On July 1, U.S. Sen. Barack Obama, then the Democratic Party’s presumptive nominee for president, traveled to Zanesville, Ohio, to give a major speech on “faith-based” initiatives.
Many advocates of church-state separation were on the edge of their seats. Obama had emphasized his Christian faith repeatedly on the campaign trail and was clearly making a play for religious voters. The Zanesville address would be his first major speech connecting faith and public policy. What would he have to say?
Initial media reports were confusing. An early Associated Press dispatch reported that Obama planned to expand the faith-based effort and permit religious social service agencies that take tax money to engage in proselytism and hiring discrimination.
Church-state separationists were taken aback – but not for long. The story turned out to be in error. While Obama did indeed pledge to expand and rename the faith-based office, he explicitly rejected taxpayer-funded evangelism and religiously based hiring discrimination with public funds.
Asserting that under President George W. Bush the faith-based office had never achieved its promise, Obama vowed to take it in a new direction.
“Now, make no mistake, as someone who used to teach constitutional law, I believe deeply in the separation of church and state, but I don’t believe this partnership will endanger that idea – so long as we follow a few basic principles,” Obama said.
“First,” he continued, “if you get a federal grant, you can’t use that grant money to proselytize to the people you help and you can’t discriminate against them – or against the people you hire – on the basis of their religion. Second, federal dollars that go directly to churches, temples, and mosques can only be used on secular programs. And we’ll also ensure that taxpayer dollars only go to those programs that actually work.”
With Obama headed to the White House this month, advocates of civil rights and civil liberties are cautiously optimistic that church-state relations in Washington will take a new direction – one that respects, not undermines, the wall of separation between church and state.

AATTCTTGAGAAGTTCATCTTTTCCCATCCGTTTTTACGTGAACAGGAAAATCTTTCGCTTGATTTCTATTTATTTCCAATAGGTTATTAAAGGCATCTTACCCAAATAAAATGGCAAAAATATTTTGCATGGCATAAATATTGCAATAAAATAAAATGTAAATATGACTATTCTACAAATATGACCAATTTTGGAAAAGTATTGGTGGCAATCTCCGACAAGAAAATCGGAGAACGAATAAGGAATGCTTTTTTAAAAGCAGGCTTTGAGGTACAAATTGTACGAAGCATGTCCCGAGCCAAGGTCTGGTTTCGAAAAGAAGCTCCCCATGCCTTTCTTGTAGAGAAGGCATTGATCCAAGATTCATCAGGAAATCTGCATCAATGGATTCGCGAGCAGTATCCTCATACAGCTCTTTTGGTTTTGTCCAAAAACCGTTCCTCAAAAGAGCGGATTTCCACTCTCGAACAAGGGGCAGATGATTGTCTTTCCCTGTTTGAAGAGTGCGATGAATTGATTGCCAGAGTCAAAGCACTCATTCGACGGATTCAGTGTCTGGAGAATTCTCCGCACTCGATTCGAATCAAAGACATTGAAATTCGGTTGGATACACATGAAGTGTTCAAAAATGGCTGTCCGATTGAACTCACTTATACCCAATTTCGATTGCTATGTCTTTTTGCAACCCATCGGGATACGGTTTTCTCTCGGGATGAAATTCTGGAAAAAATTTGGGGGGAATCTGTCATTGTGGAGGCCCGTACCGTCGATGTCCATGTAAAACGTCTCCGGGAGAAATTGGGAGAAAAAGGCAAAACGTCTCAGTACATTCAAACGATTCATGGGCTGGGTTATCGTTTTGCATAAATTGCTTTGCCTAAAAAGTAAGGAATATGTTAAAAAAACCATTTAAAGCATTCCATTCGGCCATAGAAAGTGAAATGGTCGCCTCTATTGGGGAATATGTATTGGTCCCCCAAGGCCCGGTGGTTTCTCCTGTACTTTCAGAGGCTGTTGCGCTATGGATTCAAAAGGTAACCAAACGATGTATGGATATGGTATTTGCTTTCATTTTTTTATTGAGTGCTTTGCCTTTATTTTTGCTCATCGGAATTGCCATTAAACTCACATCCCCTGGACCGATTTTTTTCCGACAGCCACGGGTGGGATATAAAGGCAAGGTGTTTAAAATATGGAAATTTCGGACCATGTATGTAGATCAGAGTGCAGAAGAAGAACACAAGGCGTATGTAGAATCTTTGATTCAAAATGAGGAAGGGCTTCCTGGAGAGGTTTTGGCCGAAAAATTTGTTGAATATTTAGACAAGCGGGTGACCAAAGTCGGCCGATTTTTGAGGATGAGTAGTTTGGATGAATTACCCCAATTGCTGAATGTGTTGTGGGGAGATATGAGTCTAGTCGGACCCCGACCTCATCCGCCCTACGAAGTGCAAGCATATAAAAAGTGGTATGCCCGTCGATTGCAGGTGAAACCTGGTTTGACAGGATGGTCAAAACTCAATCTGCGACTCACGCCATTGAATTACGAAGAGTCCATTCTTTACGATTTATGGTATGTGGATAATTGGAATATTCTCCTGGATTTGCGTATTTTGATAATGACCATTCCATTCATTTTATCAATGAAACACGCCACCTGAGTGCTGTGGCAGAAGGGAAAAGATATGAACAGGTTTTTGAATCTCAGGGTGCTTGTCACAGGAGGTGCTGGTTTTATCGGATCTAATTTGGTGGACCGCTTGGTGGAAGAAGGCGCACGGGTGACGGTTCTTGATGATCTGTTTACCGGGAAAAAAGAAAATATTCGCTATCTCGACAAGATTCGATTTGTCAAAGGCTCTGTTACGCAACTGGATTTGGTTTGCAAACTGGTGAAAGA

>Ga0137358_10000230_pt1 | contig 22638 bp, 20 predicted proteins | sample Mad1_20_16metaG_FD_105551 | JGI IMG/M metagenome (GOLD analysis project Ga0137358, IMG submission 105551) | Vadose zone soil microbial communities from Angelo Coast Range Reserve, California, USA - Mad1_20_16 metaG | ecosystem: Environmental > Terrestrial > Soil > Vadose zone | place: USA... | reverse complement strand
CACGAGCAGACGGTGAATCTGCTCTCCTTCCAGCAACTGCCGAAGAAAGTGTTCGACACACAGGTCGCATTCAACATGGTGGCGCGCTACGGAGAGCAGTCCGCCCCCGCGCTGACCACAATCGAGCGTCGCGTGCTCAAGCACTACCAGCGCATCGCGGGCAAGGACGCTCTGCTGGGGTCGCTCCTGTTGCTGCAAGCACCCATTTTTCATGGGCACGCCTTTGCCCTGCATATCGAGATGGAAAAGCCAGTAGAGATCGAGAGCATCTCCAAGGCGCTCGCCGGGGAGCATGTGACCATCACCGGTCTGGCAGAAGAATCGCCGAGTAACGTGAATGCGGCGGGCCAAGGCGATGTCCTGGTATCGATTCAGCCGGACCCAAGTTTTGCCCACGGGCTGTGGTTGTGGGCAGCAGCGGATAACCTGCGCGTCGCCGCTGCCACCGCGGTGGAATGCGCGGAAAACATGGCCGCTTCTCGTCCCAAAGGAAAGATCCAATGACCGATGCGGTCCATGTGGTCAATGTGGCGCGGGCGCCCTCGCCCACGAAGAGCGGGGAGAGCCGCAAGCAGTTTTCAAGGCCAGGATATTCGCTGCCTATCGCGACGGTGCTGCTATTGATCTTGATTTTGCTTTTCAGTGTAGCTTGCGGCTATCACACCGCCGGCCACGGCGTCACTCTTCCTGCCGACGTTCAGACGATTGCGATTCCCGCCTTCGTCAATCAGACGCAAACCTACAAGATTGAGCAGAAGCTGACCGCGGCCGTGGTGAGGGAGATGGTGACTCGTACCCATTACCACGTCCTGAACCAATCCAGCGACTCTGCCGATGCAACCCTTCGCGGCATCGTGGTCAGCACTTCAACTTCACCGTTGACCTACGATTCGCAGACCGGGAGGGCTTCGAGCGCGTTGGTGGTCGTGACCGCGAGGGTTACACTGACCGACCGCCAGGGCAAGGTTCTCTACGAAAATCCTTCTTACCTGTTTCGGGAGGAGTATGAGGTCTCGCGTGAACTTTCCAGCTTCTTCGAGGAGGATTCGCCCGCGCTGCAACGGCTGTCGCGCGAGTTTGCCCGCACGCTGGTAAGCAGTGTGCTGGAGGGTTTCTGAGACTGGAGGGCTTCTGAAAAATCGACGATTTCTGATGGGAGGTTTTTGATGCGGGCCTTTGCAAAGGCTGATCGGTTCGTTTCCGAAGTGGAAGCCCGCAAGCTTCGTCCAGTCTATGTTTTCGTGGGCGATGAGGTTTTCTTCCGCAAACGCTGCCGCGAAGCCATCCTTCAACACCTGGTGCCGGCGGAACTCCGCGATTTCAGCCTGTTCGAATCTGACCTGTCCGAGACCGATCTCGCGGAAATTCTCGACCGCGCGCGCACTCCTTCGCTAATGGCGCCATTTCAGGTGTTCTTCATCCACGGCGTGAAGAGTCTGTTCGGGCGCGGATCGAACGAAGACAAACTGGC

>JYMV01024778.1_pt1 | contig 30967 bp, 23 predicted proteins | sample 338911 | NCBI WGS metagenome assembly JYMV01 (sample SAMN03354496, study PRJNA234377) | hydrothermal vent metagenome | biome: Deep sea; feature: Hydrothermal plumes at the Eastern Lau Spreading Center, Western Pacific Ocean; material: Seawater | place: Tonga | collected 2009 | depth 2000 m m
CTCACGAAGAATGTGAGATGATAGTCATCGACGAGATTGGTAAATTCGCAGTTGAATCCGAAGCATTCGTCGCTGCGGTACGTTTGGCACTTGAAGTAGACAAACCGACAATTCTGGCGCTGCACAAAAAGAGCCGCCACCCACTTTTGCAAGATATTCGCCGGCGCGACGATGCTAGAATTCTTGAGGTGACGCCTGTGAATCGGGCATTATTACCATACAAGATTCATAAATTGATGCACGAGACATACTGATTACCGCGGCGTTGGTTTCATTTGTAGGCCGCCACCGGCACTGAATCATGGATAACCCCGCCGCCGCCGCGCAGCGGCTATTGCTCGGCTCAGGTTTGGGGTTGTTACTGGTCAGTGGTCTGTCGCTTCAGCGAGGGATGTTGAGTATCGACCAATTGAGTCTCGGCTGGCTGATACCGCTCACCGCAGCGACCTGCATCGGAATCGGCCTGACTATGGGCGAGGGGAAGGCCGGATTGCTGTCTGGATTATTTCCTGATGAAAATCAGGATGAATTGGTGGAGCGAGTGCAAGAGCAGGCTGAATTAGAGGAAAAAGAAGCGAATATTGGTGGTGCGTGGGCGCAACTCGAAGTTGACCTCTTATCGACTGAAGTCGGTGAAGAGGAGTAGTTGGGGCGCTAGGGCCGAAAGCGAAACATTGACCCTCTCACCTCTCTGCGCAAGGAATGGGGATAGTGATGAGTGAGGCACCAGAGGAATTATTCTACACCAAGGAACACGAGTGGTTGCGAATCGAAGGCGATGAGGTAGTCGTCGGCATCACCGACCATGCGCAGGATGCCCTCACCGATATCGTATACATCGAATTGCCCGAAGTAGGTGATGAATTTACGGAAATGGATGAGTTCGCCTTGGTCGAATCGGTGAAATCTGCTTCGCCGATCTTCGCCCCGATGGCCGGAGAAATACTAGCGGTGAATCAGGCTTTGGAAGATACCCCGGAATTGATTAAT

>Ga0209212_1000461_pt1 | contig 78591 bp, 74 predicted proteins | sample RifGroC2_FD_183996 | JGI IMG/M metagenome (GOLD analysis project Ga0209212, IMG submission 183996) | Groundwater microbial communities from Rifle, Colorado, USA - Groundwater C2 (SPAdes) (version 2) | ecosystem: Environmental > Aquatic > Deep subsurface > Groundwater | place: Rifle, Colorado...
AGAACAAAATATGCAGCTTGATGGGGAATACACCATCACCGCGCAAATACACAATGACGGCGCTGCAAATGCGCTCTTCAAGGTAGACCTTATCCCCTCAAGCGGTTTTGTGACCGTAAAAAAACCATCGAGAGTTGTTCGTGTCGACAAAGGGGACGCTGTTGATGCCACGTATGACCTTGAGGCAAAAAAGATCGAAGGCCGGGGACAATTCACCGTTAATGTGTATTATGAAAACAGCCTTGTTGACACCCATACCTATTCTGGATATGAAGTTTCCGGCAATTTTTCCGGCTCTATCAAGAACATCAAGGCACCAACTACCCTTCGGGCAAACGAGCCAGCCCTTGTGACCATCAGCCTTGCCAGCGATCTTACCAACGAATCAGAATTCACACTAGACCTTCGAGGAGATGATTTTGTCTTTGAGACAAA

The faith-based initiative is just one of several issues ripe for change.
“The church-state wall took a lot of hits during the Bush years,” said Aaron Schuham, Americans United’s director of legislative affairs. “With a lot of hard work and support, we can begin to repair that damage.”
For Schuham and other members of AU’s legislative team, there’s no denying that the Bush years were immensely challenging. Bush’s first domestic policy act was the creation of the White House Office of Faith-Based and Community Initiatives, and he insisted that religious groups should be permitted to take tax funds and still discriminate on religious grounds when hiring staff. Bush even signed an executive order protecting this so-called “right.”
In public, Bush said he did not favor proselytism with public funds, yet much of the faith-based money was steered toward the administration’s fundamentalist Christian allies, groups whose leaders openly asserted that religious conversion is crucial to their success.
The initiative was also used for partisan political purposes. In 2002 and 2004, Bush administration officials and surrogates appeared at rallies on behalf of Republican candidates and suggested to pastors and voters that keeping the GOP in power was the only way to ensure that faith-based money would flow.
Ending those abuses is job one, as far as Americans United is concerned. But reforming the faith-based initiative is just one goal AU has for the Obama years. The organization also hopes to see a better caliber of judges appointed to the federal courts and seeks to sever the tie between the U.S. Justice Department and the Religious Right’s legal outfits, among other goals.
As the Bush era wound down last month, Americans United announced a new project titled “9 in ’09.” The effort lists a series of policy goals that AU hopes to see implemented this year.
The nine points are:
• Repeal Bush-era executive orders promoting religious discrimination in the “faith-based” initiative: Congress never enacted Bush’s “faith-based” initiative, but he implemented much of it anyway, through executive orders and regulatory changes. Obama can repeal these orders with the stroke of a pen. AU is especially targeting the Bush order giving religious groups a so-called “right” to take in tax money yet still discriminate on religious grounds when hiring staff.